The debate over oil pricesSteve Rosenbush
No one really knows how much oil is in the ground, or how much of that oil is usable. New and improved technology makes it possible to pump and refine oil that was beyond reach just a few years ago. Therefore, we don't really know what the price of oil will be even just a few years from now. But given the furious pace of technological development, I think fears over supply and price are probably overblown. The argument, based on an interview with oil analyst Tim Evans, is at BusinessWeek Online.
A reader responds:
While I would probably agree with Tim Evans' view that oil is unlikely to reach to $100 per barrel, or at least not stay there for very long if it does, I might dispute some of his reasoning.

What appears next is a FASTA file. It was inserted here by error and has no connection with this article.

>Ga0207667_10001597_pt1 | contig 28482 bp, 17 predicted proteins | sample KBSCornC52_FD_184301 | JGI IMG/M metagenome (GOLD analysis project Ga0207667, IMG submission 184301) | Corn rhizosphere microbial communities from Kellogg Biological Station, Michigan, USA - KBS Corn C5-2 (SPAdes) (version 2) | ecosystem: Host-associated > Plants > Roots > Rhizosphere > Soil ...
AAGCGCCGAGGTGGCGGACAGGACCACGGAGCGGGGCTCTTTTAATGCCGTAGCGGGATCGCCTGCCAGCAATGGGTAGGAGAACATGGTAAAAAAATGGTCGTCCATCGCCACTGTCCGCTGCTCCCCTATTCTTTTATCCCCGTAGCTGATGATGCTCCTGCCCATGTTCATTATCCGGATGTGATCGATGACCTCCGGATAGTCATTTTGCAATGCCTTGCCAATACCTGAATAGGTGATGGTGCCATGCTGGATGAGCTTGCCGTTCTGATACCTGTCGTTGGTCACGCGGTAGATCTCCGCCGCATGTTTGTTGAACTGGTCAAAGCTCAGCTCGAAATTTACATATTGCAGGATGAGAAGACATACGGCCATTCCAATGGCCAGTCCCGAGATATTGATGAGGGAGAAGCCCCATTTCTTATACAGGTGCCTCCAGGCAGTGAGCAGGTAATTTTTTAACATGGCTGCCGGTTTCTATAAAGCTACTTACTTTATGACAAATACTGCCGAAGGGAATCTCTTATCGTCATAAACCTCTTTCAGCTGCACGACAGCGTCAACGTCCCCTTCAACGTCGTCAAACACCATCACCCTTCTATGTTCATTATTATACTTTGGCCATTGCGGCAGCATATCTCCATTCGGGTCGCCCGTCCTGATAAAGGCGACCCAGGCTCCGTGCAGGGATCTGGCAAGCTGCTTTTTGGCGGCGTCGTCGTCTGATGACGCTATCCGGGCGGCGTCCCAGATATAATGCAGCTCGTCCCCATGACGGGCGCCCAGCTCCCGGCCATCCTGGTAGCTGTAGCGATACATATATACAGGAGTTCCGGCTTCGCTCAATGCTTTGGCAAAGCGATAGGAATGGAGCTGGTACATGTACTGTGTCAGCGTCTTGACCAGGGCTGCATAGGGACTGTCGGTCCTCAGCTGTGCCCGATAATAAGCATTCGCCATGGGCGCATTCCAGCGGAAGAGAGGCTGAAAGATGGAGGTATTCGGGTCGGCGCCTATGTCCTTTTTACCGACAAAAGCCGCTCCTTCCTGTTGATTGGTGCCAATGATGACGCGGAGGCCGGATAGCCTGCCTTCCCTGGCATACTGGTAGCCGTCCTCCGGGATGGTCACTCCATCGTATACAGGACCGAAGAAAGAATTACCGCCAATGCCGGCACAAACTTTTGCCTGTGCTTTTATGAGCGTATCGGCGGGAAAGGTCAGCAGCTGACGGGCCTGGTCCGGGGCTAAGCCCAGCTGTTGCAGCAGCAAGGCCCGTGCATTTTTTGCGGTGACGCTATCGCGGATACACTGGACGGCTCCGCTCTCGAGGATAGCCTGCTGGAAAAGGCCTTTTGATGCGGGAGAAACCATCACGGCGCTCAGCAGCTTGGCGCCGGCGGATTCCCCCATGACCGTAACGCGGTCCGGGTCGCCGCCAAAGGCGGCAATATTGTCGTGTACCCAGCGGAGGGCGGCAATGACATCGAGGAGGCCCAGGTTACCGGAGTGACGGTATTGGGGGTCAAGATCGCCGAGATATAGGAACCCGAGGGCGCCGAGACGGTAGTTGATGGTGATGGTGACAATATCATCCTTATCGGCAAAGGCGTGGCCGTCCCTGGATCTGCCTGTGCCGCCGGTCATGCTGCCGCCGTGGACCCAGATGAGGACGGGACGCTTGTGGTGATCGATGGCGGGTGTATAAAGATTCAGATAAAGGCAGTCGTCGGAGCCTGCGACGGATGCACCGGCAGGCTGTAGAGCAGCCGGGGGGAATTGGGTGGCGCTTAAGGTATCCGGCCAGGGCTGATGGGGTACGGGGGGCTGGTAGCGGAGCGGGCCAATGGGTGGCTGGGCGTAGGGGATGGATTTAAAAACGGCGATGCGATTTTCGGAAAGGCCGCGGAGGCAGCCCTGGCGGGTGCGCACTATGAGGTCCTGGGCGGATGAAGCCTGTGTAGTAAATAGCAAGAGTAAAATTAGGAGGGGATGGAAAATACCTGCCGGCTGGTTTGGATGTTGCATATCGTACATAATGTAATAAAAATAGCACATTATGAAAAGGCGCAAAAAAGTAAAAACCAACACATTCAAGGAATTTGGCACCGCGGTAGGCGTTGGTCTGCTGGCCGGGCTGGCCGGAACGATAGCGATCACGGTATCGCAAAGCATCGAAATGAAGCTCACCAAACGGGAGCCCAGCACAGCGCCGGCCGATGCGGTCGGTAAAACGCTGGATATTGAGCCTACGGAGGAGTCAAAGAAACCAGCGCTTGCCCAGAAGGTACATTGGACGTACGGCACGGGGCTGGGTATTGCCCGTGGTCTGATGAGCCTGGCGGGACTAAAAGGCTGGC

As for oil companies finding more oil than they use each year to maintain stock prices, they appear to be doing so if you look at increases in their proven reserves. However, many of those increases are the result of buying production from other companies, or even acquiring the company outright. The increase in proven reserves resulting from new drilling has decreased annually for some time now.
As for oil companies making money in the 1980s at $12.00 a barrel, I think you will find that that price, when adjusted for inflation, would have to be much higher today.
The real reason oil prices may not increase much further is the improvement in oil field technology, both in finding potential production through new seismic techniques and producing more and more hydrocarbons from existing reservoirs.
Just wanted to throw in my two cents worth.
Curtis D. Horne, CPL
Curtis D. Horne & Associates, LLC
Petroleum Land Consultants